Ph.D., University of Rochester 2016
B.S., Niagara University 2010
Our group is interested in the efficient and selective catalytic construction of molecular complexity in synthetic organic chemistry. While numerous methods have been developed to solve some of the grand challenges in chemical synthesis with small molecule catalysts, enzymes remain one of the most selective and tunable platforms for catalysis to date. However, a majority of synthetically useful enzymes have strictly been utilized for the reactions they are known to perform in nature. Our research group aims to expand the synthetic repertoire of enzymes by capitalizing on the unique catalytic capabilities of underexplored enzyme classes to achieve rapid construction of complex molecular architectures and/or the selective installation of structural entities that are highly desired in early and late stage organic synthesis. These applications will range from the synthesis of medicinally relevant core architectures to natural products.
Students and postdocs that join the Biegasiewicz group should expect to gain expertise in state of the art techniques in organic synthesis and molecular biology. Through a combination of new reaction discovery and directed evolution of enzymes, we envision designing synthetic sequences that operate under mild conditions, enable better step and atom economy, and lower waste production in comparison to current chemocatalytic alternatives.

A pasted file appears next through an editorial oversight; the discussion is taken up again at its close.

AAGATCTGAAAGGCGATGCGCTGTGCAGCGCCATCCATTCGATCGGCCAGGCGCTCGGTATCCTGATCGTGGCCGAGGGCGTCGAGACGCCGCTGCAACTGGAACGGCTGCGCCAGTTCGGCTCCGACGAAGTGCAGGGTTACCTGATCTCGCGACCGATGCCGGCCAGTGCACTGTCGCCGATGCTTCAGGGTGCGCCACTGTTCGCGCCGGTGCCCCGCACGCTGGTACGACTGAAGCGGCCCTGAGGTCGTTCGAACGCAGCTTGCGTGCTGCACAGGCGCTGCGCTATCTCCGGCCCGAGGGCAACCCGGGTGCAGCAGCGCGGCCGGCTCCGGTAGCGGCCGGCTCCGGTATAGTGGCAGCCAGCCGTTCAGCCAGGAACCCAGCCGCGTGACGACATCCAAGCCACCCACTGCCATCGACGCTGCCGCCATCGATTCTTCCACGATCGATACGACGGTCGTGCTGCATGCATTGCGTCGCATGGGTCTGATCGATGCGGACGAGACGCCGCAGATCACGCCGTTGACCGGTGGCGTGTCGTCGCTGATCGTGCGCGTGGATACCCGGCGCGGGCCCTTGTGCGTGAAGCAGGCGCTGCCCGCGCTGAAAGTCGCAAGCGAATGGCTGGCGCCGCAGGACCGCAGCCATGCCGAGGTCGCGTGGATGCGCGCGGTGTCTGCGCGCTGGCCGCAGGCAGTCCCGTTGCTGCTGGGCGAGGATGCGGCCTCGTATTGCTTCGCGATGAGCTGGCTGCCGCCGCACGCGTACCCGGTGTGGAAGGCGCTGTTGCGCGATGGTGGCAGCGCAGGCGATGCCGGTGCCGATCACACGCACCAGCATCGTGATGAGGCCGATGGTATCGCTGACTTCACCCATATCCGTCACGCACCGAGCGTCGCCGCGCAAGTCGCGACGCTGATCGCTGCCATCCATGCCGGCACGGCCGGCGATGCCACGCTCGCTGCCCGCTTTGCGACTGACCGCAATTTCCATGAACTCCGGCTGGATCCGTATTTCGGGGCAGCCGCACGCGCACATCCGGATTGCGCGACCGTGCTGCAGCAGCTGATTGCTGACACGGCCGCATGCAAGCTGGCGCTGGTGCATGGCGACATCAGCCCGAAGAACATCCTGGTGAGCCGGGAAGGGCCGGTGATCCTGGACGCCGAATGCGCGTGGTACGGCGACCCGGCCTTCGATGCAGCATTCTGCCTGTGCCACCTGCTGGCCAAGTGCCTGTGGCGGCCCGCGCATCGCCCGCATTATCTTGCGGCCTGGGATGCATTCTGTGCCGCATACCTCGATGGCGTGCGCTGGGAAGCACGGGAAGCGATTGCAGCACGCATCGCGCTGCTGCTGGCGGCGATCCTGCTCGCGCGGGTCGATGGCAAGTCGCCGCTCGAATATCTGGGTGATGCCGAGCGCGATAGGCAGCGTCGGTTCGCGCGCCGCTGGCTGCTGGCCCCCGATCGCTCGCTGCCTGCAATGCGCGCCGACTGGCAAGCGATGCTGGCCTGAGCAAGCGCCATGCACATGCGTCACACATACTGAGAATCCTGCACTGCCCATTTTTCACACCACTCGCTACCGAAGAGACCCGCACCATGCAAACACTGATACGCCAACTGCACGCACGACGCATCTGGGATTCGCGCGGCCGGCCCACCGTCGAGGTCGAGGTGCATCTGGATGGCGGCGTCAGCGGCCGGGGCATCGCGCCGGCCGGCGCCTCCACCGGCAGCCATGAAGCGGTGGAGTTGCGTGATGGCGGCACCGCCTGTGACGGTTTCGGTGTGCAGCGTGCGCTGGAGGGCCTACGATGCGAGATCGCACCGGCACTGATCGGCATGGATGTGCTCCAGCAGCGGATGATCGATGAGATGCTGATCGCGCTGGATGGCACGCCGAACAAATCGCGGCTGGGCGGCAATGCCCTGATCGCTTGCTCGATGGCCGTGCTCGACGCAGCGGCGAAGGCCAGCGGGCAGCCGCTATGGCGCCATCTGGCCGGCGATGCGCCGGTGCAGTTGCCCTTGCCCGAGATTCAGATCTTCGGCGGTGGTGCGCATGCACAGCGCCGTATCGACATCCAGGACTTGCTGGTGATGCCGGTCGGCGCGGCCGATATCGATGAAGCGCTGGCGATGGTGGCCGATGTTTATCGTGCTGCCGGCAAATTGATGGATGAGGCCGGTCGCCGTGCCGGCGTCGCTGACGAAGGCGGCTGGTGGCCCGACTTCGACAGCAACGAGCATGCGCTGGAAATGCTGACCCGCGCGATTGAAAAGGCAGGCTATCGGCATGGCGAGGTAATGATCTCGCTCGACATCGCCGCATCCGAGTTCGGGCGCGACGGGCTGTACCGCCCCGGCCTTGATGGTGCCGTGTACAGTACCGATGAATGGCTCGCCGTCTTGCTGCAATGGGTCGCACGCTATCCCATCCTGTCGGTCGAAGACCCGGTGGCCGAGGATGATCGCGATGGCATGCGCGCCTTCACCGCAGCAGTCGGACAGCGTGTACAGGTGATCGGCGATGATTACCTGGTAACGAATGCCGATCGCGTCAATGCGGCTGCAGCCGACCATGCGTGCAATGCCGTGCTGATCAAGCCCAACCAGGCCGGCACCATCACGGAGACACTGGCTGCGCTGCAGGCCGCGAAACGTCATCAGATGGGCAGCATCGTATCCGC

Kyle Biegasiewicz is an Assistant Professor in the School of Molecular Sciences at Arizona State University. He received his Bachelor of Science (BS) in Chemistry from Niagara University in 2010, conducting undergraduate research with Professor Ronny Priefer where he established a general approach for the synthesis of the isoflavone class of natural products. He then pursued graduate studies in synthetic organic chemistry with Professor Robert K. Boeckman, Jr. at the University of Rochester. His graduate studies featured the development of an organocatalyzed asymmetric hydroxymethylation reaction that ultimately enabled a gram-scale synthesis of the apoptosis inducer (-)-rasfonin. Upon completion of his Doctor of Philosphy (PhD) in Chemistry, he moved to Princeton University as Postdoctoral Research Associate working with Professor Todd K. Hyster. His postdoctoral work broadly involved the expansion of the synthetic repertoire of enzymes through photoexcitation with visible light. Capitalizing on the photophysical properties of enzymes with redox active cofactors (namely nicotinamide and flavin), this work has begun to address longstanding challenges in selective hydrogen atom transfer and radical carbon-carbon bond forming reactions. His current work aims to capitalize on the unique catalytic capabilities of underexplored enzyme classes to achieve rapid construction of complex molecular architectures and/or the selective installation of structural entities that are highly desired in early and late stage organic synthesis.